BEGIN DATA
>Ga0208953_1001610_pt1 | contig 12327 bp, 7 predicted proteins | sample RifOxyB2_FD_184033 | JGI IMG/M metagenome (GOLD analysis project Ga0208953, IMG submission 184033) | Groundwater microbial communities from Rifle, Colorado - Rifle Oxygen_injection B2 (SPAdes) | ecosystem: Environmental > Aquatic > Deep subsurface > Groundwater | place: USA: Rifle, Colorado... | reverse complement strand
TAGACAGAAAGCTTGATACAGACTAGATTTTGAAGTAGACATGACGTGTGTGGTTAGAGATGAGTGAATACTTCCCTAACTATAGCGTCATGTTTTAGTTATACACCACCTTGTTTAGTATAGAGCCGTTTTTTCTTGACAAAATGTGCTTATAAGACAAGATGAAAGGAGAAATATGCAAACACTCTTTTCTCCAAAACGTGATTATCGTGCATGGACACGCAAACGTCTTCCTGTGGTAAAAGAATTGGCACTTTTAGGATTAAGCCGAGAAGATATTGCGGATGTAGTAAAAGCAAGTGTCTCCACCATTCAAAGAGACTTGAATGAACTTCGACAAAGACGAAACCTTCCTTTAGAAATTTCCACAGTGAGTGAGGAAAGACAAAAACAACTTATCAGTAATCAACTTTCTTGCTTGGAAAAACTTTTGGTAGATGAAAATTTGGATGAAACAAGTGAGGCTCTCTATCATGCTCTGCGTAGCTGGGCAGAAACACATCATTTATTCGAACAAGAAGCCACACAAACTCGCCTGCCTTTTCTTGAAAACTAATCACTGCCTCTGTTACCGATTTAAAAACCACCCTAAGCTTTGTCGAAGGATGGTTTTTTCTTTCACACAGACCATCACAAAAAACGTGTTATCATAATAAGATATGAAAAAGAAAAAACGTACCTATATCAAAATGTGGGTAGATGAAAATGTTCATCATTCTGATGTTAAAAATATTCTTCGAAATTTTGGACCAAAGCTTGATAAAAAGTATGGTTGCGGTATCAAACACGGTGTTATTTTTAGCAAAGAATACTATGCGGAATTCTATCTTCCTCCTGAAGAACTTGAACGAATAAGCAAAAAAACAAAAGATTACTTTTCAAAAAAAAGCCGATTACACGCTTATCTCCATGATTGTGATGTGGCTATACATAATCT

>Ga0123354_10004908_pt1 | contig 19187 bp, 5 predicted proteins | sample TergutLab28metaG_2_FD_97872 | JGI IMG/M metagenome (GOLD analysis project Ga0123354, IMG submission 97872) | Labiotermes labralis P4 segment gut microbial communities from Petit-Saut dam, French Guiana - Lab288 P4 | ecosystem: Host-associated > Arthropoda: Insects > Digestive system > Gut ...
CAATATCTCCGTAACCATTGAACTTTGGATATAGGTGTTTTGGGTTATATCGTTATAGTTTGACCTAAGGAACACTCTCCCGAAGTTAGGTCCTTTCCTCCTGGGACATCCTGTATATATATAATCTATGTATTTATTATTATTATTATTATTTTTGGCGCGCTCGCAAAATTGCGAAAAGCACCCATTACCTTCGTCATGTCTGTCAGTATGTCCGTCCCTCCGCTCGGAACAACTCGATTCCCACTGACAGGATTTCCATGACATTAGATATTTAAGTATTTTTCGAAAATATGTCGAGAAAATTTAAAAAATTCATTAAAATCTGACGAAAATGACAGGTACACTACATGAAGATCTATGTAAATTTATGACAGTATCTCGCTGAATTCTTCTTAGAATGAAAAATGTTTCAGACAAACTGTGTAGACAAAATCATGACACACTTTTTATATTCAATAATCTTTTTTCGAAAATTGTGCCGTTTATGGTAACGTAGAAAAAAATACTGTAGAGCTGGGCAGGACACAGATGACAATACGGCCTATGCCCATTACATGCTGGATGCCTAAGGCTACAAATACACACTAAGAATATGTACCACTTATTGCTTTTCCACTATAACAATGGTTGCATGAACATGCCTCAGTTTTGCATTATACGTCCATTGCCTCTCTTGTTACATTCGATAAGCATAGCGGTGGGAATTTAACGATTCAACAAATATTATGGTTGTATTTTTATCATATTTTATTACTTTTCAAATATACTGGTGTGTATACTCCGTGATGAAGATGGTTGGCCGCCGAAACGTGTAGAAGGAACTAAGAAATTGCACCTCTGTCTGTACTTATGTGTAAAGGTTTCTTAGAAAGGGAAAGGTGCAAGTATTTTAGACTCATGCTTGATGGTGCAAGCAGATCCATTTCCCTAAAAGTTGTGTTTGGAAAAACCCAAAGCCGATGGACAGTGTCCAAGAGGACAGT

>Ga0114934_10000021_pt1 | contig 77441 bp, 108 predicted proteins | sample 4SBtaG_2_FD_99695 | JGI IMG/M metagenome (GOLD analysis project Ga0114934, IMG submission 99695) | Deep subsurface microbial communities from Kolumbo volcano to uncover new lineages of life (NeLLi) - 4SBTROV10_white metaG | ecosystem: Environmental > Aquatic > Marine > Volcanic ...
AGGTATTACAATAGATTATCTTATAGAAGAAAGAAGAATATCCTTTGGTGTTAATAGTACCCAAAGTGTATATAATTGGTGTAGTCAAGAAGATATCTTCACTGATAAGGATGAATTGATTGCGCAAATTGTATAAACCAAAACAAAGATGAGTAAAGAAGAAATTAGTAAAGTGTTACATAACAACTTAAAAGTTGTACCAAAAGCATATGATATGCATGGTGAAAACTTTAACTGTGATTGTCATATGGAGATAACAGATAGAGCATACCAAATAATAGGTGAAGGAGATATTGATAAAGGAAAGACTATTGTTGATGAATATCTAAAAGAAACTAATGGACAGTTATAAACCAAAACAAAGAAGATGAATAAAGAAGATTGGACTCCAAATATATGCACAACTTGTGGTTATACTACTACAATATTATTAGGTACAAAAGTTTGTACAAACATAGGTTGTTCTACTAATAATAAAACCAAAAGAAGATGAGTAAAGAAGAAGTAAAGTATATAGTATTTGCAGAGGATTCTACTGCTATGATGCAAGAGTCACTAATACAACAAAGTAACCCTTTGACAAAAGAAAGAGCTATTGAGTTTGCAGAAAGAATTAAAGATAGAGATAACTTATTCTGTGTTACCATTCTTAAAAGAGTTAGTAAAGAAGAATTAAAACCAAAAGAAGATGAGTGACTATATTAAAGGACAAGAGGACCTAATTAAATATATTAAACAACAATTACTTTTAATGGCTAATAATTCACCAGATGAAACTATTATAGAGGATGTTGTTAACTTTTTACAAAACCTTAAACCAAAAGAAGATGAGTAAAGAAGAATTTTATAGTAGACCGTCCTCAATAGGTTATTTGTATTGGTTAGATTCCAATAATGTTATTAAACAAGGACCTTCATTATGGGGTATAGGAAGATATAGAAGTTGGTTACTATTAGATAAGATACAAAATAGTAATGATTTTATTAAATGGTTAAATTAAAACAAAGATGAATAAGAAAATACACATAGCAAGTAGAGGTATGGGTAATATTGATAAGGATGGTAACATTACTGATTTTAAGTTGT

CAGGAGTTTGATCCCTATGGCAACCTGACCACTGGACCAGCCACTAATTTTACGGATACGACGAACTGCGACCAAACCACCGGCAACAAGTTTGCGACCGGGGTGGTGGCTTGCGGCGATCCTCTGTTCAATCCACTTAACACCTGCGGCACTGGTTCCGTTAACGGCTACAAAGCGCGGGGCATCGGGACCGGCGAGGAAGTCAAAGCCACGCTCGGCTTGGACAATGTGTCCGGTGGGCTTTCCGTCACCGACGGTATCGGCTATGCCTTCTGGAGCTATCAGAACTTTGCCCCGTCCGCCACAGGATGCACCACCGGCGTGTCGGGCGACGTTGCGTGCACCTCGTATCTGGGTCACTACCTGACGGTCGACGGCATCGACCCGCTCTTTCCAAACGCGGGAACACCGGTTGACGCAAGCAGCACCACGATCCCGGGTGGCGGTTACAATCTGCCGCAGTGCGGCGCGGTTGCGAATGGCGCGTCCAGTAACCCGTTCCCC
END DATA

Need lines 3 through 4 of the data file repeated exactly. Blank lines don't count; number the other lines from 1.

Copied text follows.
>Ga0123354_10004908_pt1 | contig 19187 bp, 5 predicted proteins | sample TergutLab28metaG_2_FD_97872 | JGI IMG/M metagenome (GOLD analysis project Ga0123354, IMG submission 97872) | Labiotermes labralis P4 segment gut microbial communities from Petit-Saut dam, French Guiana - Lab288 P4 | ecosystem: Host-associated > Arthropoda: Insects > Digestive system > Gut ...
CAATATCTCCGTAACCATTGAACTTTGGATATAGGTGTTTTGGGTTATATCGTTATAGTTTGACCTAAGGAACACTCTCCCGAAGTTAGGTCCTTTCCTCCTGGGACATCCTGTATATATATAATCTATGTATTTATTATTATTATTATTATTTTTGGCGCGCTCGCAAAATTGCGAAAAGCACCCATTACCTTCGTCATGTCTGTCAGTATGTCCGTCCCTCCGCTCGGAACAACTCGATTCCCACTGACAGGATTTCCATGACATTAGATATTTAAGTATTTTTCGAAAATATGTCGAGAAAATTTAAAAAATTCATTAAAATCTGACGAAAATGACAGGTACACTACATGAAGATCTATGTAAATTTATGACAGTATCTCGCTGAATTCTTCTTAGAATGAAAAATGTTTCAGACAAACTGTGTAGACAAAATCATGACACACTTTTTATATTCAATAATCTTTTTTCGAAAATTGTGCCGTTTATGGTAACGTAGAAAAAAATACTGTAGAGCTGGGCAGGACACAGATGACAATACGGCCTATGCCCATTACATGCTGGATGCCTAAGGCTACAAATACACACTAAGAATATGTACCACTTATTGCTTTTCCACTATAACAATGGTTGCATGAACATGCCTCAGTTTTGCATTATACGTCCATTGCCTCTCTTGTTACATTCGATAAGCATAGCGGTGGGAATTTAACGATTCAACAAATATTATGGTTGTATTTTTATCATATTTTATTACTTTTCAAATATACTGGTGTGTATACTCCGTGATGAAGATGGTTGGCCGCCGAAACGTGTAGAAGGAACTAAGAAATTGCACCTCTGTCTGTACTTATGTGTAAAGGTTTCTTAGAAAGGGAAAGGTGCAAGTATTTTAGACTCATGCTTGATGGTGCAAGCAGATCCATTTCCCTAAAAGTTGTGTTTGGAAAAACCCAAAGCCGATGGACAGTGTCCAAGAGGACAGT